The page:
A First Commandment Gut Check

Brothers and Sisters,

This past Sunday, we continued in our series on the Decalogue with a sermon on the first of the ten commandments: “You shall have no other gods before me.” We learned that, because the human heart is an idol factory, our perennial temptation is to allow other gods (wealth, career, family, etc.) to compete for our devotion and trust.

In his Institutes of the Christian Religion (2.8.16), John Calvin unpacks four things required of us under the first commandment: adoration; trust; invocation; thanksgiving. These give us a helpful summary of what it means to have no other God:

Adoration is that veneration and worship that each of us gives to our Almighty God. It involves our subjective sense of love as well as our objective submission to His law.

Trust is the recognition that the One is “infinite, eternal, and unchangeable in His being, wisdom, power, holiness, justice, goodness, and truth” (WSC 4) will not (can not) ever let us down.

Invocation, Calvin says, is “that habit of our mind, whenever necessity presses us, of resorting to his faithfulness and help as our only support.” When the chips are down, we lift our eyes up to the Maker of Heaven and Earth (Ps 121:1-2).

Thanksgiving is our gratitude to God as the provider of all things. We praise Him for every good thing—not some other god or our own efforts.

In his helpful book on the Ten Commandments, Kevin DeYoung applies these elements to our relationship with Christ: “In adoration, we worship Christ. In trust, we treasure Christ. In invocation, we look to Christ. In thanksgiving, we find grace in Christ” (38).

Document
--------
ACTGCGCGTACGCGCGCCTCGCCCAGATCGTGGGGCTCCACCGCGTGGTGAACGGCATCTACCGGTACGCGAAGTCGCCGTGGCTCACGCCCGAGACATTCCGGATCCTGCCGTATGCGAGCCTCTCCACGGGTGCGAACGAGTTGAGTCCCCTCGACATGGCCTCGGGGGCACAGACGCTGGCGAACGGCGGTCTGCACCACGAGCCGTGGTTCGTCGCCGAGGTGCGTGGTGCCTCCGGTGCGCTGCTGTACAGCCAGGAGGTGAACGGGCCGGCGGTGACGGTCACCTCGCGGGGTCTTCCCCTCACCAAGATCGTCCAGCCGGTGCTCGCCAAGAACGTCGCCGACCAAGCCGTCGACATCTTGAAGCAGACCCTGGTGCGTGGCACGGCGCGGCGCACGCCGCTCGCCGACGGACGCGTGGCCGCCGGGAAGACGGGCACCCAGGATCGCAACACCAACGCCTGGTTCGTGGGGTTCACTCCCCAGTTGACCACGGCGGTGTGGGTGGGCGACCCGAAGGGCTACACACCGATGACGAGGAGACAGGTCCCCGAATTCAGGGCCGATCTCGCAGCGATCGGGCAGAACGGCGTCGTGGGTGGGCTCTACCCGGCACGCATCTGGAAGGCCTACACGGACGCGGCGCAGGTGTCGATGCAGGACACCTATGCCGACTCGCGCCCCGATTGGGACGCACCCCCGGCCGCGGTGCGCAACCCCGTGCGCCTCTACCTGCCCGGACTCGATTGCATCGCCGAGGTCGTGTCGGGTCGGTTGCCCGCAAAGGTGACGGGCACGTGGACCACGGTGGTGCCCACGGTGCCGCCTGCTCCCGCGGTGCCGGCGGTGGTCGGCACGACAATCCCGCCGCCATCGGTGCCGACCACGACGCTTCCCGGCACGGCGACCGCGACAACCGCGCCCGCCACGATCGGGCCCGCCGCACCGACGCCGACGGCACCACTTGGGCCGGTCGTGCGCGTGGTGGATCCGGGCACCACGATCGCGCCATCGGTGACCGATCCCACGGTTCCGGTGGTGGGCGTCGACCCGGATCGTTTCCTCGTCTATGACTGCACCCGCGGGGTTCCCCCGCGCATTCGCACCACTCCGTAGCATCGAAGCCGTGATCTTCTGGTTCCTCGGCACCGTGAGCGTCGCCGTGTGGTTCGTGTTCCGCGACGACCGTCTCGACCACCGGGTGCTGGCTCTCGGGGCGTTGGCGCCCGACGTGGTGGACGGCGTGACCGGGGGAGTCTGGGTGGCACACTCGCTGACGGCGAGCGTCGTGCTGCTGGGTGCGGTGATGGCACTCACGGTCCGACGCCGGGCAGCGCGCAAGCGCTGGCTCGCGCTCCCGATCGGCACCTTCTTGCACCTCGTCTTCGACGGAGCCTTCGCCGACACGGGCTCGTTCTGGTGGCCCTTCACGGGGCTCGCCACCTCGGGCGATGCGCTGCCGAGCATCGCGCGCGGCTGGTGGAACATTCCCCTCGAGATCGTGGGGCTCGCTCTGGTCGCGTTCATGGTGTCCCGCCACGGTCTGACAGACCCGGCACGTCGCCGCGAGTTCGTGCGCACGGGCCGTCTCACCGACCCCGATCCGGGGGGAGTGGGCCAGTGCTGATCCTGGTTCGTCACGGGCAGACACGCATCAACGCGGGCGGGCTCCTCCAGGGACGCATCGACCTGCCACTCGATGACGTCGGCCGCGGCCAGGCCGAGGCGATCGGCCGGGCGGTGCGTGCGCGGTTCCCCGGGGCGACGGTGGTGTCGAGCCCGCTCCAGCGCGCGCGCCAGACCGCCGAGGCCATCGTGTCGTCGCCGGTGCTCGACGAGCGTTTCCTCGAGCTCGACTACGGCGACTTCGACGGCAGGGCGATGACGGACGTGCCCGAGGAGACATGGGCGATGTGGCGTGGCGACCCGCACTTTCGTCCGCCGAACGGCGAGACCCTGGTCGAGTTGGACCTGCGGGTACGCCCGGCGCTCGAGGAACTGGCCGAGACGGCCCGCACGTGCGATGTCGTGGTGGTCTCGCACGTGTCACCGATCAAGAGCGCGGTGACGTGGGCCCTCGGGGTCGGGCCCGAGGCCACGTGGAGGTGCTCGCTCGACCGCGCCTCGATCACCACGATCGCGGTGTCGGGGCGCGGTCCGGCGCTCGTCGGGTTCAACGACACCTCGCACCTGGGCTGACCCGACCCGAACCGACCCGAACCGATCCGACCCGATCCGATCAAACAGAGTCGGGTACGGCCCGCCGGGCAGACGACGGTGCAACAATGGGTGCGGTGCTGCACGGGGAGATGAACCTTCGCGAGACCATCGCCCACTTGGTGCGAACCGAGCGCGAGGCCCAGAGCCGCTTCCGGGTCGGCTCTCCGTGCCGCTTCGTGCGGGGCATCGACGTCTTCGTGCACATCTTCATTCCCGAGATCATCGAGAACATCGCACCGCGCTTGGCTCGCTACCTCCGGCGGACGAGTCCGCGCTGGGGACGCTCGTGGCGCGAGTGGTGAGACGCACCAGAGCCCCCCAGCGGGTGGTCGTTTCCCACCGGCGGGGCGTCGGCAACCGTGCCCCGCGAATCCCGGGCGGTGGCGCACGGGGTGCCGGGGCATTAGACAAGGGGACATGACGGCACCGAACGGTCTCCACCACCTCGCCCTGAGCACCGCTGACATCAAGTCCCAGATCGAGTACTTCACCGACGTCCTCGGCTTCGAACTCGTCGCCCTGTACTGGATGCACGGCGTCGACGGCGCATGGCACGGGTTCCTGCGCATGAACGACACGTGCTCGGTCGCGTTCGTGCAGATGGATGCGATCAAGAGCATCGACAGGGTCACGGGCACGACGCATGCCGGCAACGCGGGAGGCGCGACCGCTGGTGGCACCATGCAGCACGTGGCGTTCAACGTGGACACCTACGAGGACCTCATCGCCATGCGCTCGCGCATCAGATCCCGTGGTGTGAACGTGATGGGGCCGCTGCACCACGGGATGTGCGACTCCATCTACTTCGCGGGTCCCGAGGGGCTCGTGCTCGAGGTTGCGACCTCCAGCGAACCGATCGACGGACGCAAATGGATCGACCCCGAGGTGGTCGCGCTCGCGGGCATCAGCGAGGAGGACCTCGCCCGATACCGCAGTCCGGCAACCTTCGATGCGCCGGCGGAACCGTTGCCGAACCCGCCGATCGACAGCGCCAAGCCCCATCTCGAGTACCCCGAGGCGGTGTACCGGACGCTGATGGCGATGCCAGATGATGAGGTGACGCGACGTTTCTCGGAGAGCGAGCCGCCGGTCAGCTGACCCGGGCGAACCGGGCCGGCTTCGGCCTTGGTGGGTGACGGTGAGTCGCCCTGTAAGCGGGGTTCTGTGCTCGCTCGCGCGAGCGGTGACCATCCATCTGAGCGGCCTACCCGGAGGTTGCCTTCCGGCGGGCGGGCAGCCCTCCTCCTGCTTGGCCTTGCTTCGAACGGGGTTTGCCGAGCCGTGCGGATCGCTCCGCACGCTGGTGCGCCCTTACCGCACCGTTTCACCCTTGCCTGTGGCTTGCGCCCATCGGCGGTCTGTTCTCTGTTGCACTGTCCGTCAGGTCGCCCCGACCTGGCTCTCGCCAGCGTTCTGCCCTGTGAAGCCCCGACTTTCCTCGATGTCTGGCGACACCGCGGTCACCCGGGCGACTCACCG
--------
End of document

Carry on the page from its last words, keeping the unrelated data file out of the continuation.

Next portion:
That is how we obey the first commandment as Christians.

DeYoung goes on to give a four-point diagnostic based on these elements. Following his lead, I’ve adapted this short set of questions as a quick diagnostic for all our souls:

  1. Adoration – Who gets your highest praise? Your parents? Your spouse? Your kids? Your favorite athlete? Yourself?
  2. Trust – Who or what do you count on to preserve you and your way of life? Your bank account? IRA? Doctors? Prescriptions?
  3. Invocation – Who do you call or where do you go when you’re in a bind? Who do you count on to rescue you from this world’s darkness? What numbs the pain?
  4. Thanksgiving – Who do you thank for the goodness in your life? Who do you rely on as the source of every good gift?

Quiet your mind and ask God to search your heart by way of these questions. Have you brought other lovers into competition with your heavenly Husband? If so, He’s calling you to show them the door so that you can come back and enjoy the immeasurable riches of intimacy that are yours in Christ.

As we lament our failure, let us marvel all the more in the grace of a God who promises His adulterous bride, “I will betroth you to me forever. I will betroth you to me in righteousness and in justice, in steadfast love and in mercy. I will betroth you to me in faithfulness. And you shall know the LORD” (Hos 2:19-20).

In Christ, God has betrothed us to Himself in righteousness and justice, love and mercy. Praise God that He is faithful to keep His vows, even though we demonstrate our faithlessness time and again.

In Christ alone,